Are you worried that your walk may have become more of a waddle?
If your feet turn outward while you walk, there’s a high likelihood that you are duck footed–or, more technically, that you are “out-toeing” when you walk. You’ve probably seen children who have recently begun walking display this duck footed gait, since the hips naturally turn outward in babies.
While the duck waddle is adorable in children (most of whom outgrow the trait naturally as they develop!), it’s not the most glamorous way to walk for adults–and it can lead to problems if left untreated.
What should you know about duck feet, and what can you do about them?
All About Out-Toeing
For the most part, there’s no need to be alarmed if you notice that your feet are turning slightly outward as you walk. While the cause of duck feet can be hereditary in some cases or a rare holdover from childhood, for most people this abnormal gait develops as a compensation for an injury, lack of muscle strength in key areas of the foot and legs, or poor posture.
That doesn’t mean your should ignore over-toeing, however! If left unaddressed, this walking abnormality can lead to knee and back pain, ankle injuries, and flat feet. In other words, being duck footed can put a lot of additional stress surrounding joints and ligaments or set the stage for injury, including plantar fasciitis due to the additional strain on the fascia.
Treatments for Duck Feet Walk
Treating out-toeing and its primary symptom of abnormal gait is, luckily, quite simple! For many people, simply paying more attention to the way their feet fall as they walk can make a significant impact. You’ll also want to take notice of the way you position your feet when resting or standing–since this has an impact on duck feet too! Make a concerted effort to keep your feet facing forward (instead of turning outward or inward) while you walk, stand, or rest to help your muscles remember the correct alignment!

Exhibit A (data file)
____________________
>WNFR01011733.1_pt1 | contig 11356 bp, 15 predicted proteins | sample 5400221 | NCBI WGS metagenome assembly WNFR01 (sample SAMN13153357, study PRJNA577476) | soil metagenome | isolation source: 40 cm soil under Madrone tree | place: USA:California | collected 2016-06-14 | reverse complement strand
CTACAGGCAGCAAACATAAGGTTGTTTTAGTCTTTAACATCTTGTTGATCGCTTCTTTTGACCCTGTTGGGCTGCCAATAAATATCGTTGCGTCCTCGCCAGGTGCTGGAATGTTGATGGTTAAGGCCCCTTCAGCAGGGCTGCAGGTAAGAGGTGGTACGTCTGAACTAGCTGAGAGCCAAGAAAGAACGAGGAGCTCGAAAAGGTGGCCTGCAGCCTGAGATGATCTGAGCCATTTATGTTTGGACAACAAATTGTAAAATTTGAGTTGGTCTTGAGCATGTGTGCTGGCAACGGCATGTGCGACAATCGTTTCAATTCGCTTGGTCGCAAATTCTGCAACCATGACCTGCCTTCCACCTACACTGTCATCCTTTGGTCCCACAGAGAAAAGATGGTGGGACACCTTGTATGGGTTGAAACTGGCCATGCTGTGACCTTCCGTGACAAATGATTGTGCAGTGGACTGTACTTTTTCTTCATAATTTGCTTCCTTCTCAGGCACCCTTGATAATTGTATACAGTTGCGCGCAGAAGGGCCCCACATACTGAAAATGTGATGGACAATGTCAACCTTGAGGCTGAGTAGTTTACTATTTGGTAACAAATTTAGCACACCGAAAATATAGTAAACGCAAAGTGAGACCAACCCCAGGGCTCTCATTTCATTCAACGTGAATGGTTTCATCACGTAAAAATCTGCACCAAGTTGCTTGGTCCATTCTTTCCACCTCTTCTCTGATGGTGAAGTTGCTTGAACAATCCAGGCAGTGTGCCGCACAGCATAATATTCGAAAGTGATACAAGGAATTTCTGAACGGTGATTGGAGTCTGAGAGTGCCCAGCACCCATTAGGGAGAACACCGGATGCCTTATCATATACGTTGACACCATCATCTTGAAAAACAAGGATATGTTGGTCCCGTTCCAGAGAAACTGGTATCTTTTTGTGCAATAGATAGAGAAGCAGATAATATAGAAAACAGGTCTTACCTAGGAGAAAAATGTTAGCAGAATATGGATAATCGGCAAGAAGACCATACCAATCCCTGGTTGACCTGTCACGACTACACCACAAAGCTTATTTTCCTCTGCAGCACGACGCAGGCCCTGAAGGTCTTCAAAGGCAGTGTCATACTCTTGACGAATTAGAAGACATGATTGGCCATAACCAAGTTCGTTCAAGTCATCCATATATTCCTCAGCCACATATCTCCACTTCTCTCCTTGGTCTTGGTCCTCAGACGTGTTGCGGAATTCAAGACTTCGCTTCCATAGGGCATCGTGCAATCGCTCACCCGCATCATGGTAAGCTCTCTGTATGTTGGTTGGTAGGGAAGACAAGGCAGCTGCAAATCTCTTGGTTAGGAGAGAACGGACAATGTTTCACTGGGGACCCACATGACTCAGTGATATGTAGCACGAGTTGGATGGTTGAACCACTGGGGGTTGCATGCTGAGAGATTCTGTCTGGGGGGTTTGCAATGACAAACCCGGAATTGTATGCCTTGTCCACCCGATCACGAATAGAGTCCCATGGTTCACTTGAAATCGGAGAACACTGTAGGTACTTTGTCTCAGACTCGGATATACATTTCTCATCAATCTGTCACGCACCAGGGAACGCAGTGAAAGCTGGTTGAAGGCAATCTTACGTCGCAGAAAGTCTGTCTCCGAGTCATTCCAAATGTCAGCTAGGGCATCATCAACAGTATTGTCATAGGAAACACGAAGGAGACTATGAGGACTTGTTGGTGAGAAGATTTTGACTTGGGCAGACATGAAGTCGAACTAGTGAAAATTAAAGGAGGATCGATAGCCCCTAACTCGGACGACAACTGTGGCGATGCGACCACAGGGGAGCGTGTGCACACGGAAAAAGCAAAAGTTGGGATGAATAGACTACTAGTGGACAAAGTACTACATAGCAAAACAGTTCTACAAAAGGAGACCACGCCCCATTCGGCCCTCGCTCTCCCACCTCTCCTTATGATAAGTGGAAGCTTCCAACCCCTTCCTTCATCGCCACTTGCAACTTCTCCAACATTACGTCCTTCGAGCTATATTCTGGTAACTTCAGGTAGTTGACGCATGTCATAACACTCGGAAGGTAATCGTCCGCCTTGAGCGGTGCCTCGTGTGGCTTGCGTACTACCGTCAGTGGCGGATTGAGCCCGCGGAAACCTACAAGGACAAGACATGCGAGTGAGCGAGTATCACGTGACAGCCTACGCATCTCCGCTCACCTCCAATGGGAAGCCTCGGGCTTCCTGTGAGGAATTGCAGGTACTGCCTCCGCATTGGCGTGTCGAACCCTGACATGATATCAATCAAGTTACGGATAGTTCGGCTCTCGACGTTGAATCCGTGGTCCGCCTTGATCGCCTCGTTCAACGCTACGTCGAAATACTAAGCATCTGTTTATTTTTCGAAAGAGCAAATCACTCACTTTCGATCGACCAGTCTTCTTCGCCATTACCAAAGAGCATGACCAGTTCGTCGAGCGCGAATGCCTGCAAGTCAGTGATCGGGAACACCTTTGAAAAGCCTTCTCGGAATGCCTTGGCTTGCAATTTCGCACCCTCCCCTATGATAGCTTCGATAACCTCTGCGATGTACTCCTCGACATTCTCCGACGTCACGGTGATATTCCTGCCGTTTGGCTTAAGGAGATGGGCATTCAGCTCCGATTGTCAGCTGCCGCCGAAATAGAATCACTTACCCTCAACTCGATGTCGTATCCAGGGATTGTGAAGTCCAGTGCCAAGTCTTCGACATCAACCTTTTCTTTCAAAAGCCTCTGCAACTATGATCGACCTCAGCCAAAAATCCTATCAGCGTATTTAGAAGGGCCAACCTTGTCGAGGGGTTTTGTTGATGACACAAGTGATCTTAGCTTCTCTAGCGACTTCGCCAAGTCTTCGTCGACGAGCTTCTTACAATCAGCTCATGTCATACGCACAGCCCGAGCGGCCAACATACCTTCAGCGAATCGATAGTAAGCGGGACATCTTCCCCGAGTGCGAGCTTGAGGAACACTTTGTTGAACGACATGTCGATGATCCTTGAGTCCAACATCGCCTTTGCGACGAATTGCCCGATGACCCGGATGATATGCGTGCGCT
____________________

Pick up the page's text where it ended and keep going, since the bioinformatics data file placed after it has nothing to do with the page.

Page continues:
In addition to simply paying more attention, the following options can take the waddle right out of your walk!
One of the best ways you can help retrain your muscles and regain a normal gait is to use inexpensive orthotic inserts in your shoes. These inserts help stabilize the heel and keep your foot aligned rather than turning outward while you walk. If your duck feet stem from an injury or lack of muscle strength, orthotics can also provide additional support and comfort when walking–not to mention heading off or healing plantar fasciitis caused by a flattening arch!
Spending 20 minutes each day on a few simple stretches can limber up muscles and avoid soreness or muscle stress as you work to change your gait. The same foot and leg stretches used to treat plantar fasciitis can help improve your duck feet walk and put you on the path to a realigned gait.
As you work to get your muscles back in line, you may experience some soreness or mild muscle discomfort. Massage and self myofascial release can be a great way to relax tight muscles and address soreness that stems from changing your gait.
If you’ve noticed a waddle in your walk, there’s no need to fear. Simply noticing the problem and then monitoring your gait and posture carefully can make a world of difference! Add slip-in orthotics for support and stability, plus a massage for any soreness if needed, and you’ll be well on your way to correcting your gait. By incorporating these simple changes, you’ll be striding straight in no time!
I was worried I initially had external tibial torsion
Me and my daughter are slew footed. I thought it was normal, turns out, we may just be compensating for injuries early in life, and practicing poor posture. Thanks. I know now, it can be corrected when paid close attentuon to changing.